VANCOUVER, Ore. (KOIN) — The U.S. surgeon general visited Clark County amid a continuing measles outbreak and delivered a clear message on how to curb the spread of the virus.
Health officials announced on Wednesday that they’re investigating 3 new possible cases of measles. The number of cases confirmed since Jan. 1 sits at 70.
Also on Wednesday, U.S. Surgeon General Jerome Adams met with Clark County Public Health employees and young patients at Evergreen Pediatric Clinic.
Adams thanked health workers for the work they’ve done to try and contain the outbreak. He praised employees for the great lengths they’ve gone to in following up on more than 4,000 possible contacts, as well as working overtime for the past 51 days to track the virus.
“You hear about the 70 cases of measles but what you don’t hear about are the over 4,000 case contacts that had to be followed up on,” said Adams. “You don’t hear about the hours and hours of overtime, you don’t hear about the literally millions of dollars that are being expended to follow up on these cases.”
Adams also sat down with Oregon and Washington state health directors at Evergreen Pediatric Clinic to reaffirm his stance on vaccines.
“It’s really important that we have a respectful and a factual conversation with people so we can answer their questions and so that we can all get to a place where more people understand that vaccinations are safe and effective and we have providers and parents on board with sharing that information,” said Adams.
The surgeon general said vaccinations are important because they do more than just protect the people who receive them.
“We have a social contract that exists in our community,” Adams said. “We all have to look out for one another, and unfortunately some people can’t get vaccinated, and so it’s important that the ones that can – do, not just to protect themselves but to protect everyone else.”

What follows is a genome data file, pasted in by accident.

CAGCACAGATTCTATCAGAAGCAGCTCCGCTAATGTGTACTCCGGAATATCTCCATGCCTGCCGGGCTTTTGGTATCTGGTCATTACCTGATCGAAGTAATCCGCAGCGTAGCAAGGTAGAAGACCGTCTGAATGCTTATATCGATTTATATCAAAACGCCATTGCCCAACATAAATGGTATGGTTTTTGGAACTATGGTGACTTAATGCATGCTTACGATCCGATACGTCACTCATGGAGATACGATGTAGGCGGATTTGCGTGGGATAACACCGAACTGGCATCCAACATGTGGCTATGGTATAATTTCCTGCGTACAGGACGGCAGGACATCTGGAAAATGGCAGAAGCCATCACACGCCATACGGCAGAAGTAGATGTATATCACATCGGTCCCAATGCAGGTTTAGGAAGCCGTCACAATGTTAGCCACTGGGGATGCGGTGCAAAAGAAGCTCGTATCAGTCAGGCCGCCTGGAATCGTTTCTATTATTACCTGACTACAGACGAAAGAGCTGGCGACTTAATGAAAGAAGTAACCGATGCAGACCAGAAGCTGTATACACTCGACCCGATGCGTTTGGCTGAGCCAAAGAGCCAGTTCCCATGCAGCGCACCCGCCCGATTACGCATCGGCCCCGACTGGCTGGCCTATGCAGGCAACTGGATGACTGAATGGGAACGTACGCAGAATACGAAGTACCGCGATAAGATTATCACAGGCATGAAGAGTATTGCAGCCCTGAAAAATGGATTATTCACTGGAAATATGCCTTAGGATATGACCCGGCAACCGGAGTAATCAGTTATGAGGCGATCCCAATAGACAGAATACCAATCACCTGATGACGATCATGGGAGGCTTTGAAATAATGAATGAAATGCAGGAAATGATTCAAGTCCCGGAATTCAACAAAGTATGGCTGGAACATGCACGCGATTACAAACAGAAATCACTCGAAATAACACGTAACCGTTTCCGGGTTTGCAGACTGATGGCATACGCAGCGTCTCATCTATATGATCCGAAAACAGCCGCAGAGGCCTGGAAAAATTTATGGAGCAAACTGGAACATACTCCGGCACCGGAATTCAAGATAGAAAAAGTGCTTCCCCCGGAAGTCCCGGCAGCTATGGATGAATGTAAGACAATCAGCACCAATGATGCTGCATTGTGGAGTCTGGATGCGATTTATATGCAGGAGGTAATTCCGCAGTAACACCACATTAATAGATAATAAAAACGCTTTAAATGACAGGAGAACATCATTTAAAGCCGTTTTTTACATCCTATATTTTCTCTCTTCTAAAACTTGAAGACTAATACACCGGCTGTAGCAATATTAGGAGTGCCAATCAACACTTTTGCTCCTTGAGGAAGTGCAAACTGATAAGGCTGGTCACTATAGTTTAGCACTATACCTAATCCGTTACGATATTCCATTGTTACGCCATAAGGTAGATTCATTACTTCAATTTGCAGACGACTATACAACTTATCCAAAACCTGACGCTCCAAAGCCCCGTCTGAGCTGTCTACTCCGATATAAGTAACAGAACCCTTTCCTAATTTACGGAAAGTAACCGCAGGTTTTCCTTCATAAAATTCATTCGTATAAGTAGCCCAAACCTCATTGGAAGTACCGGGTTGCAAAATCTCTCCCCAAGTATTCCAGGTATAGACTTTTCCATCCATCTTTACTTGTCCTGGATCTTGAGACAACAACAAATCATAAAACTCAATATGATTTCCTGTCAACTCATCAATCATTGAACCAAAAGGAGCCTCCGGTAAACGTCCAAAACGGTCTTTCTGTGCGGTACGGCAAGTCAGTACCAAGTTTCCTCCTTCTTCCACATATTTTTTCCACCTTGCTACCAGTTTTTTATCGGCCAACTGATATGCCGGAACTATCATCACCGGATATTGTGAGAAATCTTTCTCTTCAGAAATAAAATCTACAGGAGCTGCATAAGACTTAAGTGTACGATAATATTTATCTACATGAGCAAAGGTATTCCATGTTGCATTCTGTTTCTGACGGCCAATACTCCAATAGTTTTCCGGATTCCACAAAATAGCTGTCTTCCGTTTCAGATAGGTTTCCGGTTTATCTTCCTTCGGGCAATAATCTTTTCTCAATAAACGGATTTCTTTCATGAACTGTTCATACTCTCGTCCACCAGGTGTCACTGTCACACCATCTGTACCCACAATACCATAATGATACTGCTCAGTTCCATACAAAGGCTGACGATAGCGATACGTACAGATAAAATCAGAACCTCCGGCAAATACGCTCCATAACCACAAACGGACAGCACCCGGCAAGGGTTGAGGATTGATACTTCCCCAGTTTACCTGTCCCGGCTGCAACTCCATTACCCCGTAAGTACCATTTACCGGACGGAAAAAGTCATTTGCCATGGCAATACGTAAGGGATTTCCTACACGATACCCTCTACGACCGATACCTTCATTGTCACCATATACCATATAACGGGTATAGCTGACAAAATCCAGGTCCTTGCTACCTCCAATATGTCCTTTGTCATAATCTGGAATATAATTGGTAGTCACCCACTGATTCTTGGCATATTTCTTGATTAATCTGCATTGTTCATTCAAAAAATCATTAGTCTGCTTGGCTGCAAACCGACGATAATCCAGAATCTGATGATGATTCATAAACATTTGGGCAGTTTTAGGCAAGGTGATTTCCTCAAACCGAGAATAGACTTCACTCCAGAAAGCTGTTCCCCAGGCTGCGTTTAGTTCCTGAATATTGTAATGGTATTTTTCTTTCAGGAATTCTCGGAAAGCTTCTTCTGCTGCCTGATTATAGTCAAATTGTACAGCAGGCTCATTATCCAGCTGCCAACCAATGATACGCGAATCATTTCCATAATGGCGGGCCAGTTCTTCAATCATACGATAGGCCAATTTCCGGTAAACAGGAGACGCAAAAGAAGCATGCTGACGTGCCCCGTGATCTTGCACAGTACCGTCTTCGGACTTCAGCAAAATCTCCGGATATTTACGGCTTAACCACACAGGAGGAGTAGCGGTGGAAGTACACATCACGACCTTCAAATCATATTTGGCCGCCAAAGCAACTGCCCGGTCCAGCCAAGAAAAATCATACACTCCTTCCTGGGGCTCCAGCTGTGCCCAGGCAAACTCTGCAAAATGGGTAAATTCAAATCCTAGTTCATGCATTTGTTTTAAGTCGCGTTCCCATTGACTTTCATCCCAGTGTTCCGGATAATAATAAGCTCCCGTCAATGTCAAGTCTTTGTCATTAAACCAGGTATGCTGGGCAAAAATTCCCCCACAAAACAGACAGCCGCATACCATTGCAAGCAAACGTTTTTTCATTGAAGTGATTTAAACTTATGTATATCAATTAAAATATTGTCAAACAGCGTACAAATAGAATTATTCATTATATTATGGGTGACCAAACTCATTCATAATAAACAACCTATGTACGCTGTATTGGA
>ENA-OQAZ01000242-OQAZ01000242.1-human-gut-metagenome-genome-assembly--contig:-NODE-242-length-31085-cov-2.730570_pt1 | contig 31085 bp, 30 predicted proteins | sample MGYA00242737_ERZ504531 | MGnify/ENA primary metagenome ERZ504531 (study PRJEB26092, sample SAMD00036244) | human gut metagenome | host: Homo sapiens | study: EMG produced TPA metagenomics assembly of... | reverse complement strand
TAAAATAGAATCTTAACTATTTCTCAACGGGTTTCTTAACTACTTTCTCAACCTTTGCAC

Meanwhile, health officials pointed out that MMR vaccination rates in Clark County have skyrocketed since the start of the year.
“We need to make it easier to get a vaccination than it is to get an exemption.” @Surgeon_General voicing support for new legislative attempts in Washington state to cut down on non-medical exemptions. pic.twitter.com/zPer5Umnhr— Emily Burris (@emilyburrisTV) March 6, 2019
Washington State Secretary or Health Dr. John Wiesman echoed Adams in emphasizing the notion that vaccinations have community-wide effects.
“These outbreaks we’re seeing in Clark County really are preventable and when they occur it takes a whole community response with a whole lot of effort to try and control these,” said Wiesman. “‘An ounce of prevention is worth a pound of cure’ really applies here in this case.”
Cerisse Wilson, a mother of a 15-month-old son, said she was initially hesitant to vaccinate her child but changed her mind after researching the issue.
“Everyone just wants what’s best for their children,” said Wilson. “It eventually turned to where I had more anxiety about him not being protected by the vaccines than being fearful of what vaccines could potentially do to him.”
Measles is a highly contagious virus spread through the air. It can linger in a room up to two hours after someone with the virus has been there and you can catch it even before the sick person develops a rash.
The virus starts with a fever and can also cause a runny nose, cough, red eyes, ear infection, diarrhea and a rash of tiny red spots starting at the head and then spreading. It is especially dangerous for babies and young children.
The CDC said almost everyone who has not been vaccinated will get the virus if they are exposed.